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434 hits since 28 Apr 2017
©1994-2017 Bill Armintrout
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Tango01 Supporting Member of TMP29 Apr 2017 11:54 a.m. PST

… Opener-Like Pincers.

"Tokummia katalepsis — a large bivalved arthropod from the Marble Canyon fossil deposit, Burgess Shale, British Columbia, Canada — documents for the first time in detail the anatomy of early mandibulates.

"In spite of their colossal diversity today, the origin of mandibulates had largely remained a mystery," said Dr. Cédric Aria, a postdoctoral researcher at the Nanjing Institute for Geology and Palaeontology, China, and the lead author of a report published this week on Tokummia katalepsis in the journal Nature.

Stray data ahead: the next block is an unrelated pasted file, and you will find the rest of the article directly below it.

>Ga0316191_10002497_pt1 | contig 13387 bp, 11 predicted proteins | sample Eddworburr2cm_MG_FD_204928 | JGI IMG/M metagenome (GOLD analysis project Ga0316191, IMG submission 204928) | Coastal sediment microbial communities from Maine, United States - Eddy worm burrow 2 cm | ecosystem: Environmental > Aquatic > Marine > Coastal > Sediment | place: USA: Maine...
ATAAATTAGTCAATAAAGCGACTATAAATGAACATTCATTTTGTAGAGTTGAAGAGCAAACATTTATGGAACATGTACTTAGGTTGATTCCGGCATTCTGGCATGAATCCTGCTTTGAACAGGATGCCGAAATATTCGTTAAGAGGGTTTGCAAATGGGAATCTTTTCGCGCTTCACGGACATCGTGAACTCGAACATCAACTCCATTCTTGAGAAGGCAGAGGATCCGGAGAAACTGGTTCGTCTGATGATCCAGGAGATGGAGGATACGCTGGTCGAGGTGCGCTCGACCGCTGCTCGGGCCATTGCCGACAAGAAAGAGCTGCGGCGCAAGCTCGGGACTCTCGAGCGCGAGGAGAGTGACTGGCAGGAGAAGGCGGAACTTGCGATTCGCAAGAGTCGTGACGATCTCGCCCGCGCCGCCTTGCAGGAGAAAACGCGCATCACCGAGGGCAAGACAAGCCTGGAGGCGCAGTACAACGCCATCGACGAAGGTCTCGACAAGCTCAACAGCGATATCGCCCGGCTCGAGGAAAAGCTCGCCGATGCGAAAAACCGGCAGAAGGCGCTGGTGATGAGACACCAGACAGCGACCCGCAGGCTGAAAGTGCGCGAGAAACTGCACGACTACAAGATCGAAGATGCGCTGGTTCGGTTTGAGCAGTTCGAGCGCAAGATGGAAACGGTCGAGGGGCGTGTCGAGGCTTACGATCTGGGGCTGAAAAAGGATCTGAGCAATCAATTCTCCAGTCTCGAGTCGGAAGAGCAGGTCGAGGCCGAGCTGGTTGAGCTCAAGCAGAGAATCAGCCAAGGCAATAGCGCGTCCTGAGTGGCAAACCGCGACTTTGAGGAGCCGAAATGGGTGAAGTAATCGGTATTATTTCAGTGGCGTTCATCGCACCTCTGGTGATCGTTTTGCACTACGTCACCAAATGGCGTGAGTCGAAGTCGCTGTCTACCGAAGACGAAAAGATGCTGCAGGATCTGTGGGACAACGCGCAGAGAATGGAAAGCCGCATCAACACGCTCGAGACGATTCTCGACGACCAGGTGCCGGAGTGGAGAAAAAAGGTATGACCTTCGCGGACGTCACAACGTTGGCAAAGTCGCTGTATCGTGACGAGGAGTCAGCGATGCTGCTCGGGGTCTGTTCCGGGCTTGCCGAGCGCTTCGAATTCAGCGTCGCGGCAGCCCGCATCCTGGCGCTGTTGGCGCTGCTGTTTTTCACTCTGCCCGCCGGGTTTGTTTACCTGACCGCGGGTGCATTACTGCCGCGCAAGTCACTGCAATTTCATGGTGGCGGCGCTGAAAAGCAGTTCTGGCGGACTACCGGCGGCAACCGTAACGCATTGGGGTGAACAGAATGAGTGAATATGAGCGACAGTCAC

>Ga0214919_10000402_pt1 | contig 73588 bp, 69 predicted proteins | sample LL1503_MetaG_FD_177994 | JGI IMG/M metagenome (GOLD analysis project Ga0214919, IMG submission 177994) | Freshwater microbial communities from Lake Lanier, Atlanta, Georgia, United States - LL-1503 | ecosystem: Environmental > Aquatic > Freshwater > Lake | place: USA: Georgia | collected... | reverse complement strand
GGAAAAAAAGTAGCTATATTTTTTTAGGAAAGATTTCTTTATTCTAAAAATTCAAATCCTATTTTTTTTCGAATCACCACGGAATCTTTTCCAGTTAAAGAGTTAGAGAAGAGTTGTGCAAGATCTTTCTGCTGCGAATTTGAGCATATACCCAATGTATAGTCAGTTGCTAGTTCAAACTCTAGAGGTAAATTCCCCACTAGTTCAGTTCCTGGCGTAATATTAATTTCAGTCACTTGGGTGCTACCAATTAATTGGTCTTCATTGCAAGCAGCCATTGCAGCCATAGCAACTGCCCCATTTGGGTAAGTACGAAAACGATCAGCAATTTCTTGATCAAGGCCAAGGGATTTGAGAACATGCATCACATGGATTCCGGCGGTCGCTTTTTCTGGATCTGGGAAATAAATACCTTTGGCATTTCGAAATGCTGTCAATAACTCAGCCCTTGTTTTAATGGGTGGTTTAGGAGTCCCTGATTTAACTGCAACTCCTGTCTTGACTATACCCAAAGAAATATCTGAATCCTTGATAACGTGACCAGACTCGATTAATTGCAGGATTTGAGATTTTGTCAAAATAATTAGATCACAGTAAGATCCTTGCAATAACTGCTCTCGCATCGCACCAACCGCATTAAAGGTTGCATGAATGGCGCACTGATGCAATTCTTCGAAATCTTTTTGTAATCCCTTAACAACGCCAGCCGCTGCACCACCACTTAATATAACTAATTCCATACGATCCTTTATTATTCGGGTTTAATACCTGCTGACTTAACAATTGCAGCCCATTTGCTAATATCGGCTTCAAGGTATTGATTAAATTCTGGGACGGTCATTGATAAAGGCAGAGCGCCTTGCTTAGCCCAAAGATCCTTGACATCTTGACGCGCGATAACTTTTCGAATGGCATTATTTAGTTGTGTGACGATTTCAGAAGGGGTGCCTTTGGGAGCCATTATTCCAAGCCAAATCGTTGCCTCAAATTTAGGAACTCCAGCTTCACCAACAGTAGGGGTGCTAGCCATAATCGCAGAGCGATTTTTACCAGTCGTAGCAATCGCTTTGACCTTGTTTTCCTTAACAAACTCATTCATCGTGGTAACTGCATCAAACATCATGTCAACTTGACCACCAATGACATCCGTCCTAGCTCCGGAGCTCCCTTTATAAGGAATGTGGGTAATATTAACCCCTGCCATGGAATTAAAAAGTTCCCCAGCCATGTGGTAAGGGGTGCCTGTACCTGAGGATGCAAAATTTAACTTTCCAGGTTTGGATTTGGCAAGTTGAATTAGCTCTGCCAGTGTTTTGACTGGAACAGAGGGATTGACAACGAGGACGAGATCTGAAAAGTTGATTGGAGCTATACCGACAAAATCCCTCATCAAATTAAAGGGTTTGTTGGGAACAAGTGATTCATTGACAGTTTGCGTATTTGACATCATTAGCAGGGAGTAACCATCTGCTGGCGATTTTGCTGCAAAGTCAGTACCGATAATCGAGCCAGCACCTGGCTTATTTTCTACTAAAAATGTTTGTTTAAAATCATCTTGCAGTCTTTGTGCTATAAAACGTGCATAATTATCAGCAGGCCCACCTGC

"Before now we've had only sparse hints at what the first arthropods with mandibles could have looked like, and no idea of what could have been the other key characteristics that triggered the unrivaled diversification of that group."

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Amicalement
Armand

JMcCarroll29 Apr 2017 3:52 p.m. PST

Tokummia katalepsis just wants to hug!

Tango01 Supporting Member of TMP30 Apr 2017 2:12 p.m. PST

(smile)


Amicalement
Armand

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